That escalated quickly.  That last stanza is haunting, isn't it?  Often he reckons, in the dawn, them up.  Nobody is ever missing.  I read as many as I could find online and I may go buy the book.

(Incidentally, if you look for John Berryman on the Kindle you'll come across a sci-fi writer by the name of John Berryman, who is apparently no relation.  But I downloaded a couple of his books as they appear there for free.)

So back to the song, which is what this is about.  Why does John Allyn Smith sail?  And is it meant to be about Berryman,  or his suicided-dad, John Allyn Smith, the original?  Seemingly not.  In an interview with NPR, the band said that the song was inspired by a visit to the bridge where the poet Berryman committed suicide himself in suicide by jumping off, in 1972; Berryman had an alcohol problem and had been married and divorced several times and had undergone a religious conversion in which he began to see God as directly involved in people's lives -- which, if you are depressed, might be hard to take.  Imagine feeling that God takes a personal hand in your life... and you are sad anyway.  What kinds of further depression would it inspire to think that God wants you, personally and directly, wants you to be sad?

"I wanted to give that character, that's my imaginative re-creation of John Berryman to the best of my ability, have the chance to explain his actions," [Okkervil River's lead singer] says. "And write a song about that that's not only not condemning, but that looks at death as a kind of mystical thing, something that's special. Which is not necessarily how I feel, but I just wanted to do that. It felt frightening to me, and so for that reason I was drawn to it."
Here, the lyrics to the song:

By the second verse, dear friends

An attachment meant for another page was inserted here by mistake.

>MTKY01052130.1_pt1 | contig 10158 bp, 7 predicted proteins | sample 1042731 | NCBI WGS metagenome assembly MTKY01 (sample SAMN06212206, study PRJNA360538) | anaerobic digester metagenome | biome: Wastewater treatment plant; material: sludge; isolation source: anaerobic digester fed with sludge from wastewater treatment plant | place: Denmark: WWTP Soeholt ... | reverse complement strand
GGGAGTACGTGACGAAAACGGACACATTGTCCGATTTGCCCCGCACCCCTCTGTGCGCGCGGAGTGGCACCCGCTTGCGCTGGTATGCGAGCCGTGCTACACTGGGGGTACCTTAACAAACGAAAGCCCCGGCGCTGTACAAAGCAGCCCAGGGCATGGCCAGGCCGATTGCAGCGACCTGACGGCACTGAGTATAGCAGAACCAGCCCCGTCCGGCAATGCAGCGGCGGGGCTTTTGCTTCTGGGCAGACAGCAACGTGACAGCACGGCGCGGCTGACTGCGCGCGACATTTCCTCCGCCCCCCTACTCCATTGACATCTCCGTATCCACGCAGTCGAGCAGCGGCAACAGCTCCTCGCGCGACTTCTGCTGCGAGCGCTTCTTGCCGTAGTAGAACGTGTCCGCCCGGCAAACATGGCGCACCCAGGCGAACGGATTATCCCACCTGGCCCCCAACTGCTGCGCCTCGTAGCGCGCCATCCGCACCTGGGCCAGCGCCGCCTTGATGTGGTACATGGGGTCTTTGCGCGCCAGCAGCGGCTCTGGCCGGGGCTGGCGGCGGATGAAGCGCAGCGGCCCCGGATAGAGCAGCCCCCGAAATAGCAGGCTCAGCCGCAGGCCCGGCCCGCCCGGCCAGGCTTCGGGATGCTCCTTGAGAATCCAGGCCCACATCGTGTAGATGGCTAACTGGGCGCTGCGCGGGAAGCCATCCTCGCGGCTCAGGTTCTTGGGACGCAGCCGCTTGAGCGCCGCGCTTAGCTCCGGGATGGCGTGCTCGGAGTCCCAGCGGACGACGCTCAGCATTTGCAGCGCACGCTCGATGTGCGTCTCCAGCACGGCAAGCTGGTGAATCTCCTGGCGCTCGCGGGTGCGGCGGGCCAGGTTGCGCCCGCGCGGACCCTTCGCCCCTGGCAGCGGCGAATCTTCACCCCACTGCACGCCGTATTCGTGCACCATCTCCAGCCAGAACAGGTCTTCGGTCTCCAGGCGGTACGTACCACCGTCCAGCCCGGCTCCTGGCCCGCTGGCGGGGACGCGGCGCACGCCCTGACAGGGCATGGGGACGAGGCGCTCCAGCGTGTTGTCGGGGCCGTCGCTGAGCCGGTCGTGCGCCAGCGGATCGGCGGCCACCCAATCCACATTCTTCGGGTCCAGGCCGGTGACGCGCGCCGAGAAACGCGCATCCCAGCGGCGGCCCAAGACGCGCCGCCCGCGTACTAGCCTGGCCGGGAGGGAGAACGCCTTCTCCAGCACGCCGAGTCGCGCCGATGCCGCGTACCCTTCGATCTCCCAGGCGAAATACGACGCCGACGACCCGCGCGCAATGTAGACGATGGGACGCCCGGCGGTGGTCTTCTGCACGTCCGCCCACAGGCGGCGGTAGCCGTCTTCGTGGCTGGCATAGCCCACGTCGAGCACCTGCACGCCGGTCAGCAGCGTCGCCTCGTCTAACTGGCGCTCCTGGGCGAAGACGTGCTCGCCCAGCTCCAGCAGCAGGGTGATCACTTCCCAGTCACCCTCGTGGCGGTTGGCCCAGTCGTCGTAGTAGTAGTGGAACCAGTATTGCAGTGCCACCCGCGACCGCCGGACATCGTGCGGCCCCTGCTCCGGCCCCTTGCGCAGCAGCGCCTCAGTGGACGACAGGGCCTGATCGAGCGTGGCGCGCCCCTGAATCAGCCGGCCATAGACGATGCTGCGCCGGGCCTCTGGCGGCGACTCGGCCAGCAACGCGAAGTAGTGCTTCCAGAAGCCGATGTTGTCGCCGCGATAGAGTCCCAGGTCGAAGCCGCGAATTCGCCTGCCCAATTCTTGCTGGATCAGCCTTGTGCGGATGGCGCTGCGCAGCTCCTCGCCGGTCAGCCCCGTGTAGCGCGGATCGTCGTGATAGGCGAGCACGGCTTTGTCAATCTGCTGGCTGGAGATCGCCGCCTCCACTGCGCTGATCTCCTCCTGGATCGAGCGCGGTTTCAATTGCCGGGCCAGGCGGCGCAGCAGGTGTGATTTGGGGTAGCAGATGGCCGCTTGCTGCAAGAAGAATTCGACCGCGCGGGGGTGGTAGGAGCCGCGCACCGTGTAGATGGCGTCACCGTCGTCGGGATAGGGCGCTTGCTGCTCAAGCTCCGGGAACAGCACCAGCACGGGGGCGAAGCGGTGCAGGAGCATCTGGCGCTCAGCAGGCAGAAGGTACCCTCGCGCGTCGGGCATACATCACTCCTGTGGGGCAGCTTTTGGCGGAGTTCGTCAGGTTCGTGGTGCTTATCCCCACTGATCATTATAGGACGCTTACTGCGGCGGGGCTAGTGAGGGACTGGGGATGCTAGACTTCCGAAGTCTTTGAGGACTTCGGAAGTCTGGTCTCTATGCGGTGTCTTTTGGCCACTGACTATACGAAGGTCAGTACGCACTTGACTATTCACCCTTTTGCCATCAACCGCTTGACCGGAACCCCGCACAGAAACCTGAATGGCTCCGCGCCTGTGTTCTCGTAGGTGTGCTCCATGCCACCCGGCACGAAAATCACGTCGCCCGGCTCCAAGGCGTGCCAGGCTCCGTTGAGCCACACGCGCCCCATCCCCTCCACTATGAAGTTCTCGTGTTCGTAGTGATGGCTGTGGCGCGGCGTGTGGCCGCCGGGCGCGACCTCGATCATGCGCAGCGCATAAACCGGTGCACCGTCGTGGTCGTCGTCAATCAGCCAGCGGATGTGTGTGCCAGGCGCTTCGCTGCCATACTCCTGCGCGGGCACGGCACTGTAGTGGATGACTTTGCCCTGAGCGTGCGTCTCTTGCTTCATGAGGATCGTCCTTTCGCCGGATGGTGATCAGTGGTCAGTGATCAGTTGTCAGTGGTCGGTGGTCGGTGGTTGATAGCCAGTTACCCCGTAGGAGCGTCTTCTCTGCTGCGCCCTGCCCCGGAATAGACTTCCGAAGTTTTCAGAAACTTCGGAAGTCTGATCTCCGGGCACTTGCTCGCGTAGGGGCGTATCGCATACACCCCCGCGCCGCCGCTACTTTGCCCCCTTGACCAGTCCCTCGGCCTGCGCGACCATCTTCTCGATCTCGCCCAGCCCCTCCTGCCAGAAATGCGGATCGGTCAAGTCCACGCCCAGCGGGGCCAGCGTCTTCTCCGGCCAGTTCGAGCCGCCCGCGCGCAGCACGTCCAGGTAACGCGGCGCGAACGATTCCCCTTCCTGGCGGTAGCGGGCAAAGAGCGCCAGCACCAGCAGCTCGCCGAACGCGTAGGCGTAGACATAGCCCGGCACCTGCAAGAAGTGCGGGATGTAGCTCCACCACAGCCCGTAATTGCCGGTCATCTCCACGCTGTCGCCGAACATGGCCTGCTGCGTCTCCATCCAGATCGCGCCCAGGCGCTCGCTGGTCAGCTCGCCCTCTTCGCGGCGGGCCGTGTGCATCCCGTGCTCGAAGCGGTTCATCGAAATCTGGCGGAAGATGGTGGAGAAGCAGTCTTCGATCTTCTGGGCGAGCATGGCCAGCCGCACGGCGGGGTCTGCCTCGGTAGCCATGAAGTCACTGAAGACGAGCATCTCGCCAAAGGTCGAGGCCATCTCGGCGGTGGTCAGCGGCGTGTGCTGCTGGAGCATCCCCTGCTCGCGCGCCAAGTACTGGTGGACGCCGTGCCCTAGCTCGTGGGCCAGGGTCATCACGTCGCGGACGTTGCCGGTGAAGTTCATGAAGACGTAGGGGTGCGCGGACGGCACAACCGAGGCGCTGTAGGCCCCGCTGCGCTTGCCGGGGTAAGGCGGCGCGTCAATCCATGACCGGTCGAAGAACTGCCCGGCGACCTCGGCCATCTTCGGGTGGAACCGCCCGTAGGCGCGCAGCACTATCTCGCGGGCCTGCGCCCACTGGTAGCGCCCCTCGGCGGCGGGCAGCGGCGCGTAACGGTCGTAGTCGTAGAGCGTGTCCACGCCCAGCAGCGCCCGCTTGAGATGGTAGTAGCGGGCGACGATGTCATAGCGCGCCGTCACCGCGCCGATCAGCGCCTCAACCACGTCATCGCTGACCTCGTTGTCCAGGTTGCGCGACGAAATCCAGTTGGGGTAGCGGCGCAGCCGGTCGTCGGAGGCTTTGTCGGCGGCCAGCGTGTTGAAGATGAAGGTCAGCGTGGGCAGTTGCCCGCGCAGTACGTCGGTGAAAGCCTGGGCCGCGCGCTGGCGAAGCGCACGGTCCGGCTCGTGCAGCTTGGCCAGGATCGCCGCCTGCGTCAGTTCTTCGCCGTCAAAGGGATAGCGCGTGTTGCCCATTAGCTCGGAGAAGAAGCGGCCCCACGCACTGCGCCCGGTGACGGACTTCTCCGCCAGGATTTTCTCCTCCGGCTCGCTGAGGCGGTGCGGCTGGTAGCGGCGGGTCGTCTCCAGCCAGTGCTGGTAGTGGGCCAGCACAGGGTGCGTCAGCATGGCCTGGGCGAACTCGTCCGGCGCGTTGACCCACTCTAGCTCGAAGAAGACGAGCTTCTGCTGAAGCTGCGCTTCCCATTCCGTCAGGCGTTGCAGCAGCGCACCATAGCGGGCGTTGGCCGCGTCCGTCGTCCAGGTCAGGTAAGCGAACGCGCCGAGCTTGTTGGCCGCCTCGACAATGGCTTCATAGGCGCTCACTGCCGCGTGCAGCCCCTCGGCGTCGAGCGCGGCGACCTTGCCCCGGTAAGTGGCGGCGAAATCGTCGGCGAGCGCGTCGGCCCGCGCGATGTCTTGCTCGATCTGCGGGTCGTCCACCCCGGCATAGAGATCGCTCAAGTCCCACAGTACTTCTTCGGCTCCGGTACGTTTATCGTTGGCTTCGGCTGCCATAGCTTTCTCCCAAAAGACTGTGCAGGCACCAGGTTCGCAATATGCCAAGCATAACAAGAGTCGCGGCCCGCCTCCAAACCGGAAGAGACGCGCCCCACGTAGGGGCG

My head will burst, my life will end
So I'd like to start this one off by saying
"Live and love"

I was young and at home in bed

And I was hanging on the words some poem said in '31
I was impressionable, I was upsettable

I tried to make my breathing stop

Or my heartbeat slow
So when my mom and John came in I would be cold

From a bridge on Washington Avenue

The year of 1972, broke my bones and skull
And it was memorable

It was half a second in, I was halfway down

Do you think I wanted to turn back around and teach a class
Where you kiss the ass that I've exposed to you?

And at the funeral, the university

Cried at three poems they'd present
In place of a broken me

I was breaking in a case of suds at the Brass Rail

A fall-down drunk with his tongue torn out
And his balls removed

And I knew that my last lines were gone

While, stupidly, I lingered on
Oh, but wise men know when it's time to go
And so I should, too

And so I fly into the brightest winter sun

Of this frozen town, I'm stripped down to move on
My friends, I'm gone

Well, I hear my father fall

And I hear my mother call
And I hear the others all whispering, "Come home"
I'm sorry to go
I loved you all so
But this is the worst trip I've ever been on

So hoist up the John B. sail

See how the mainsail sets
I'm full in my heart and my head
And I want to go home
With a book in my hand
In the way I had planned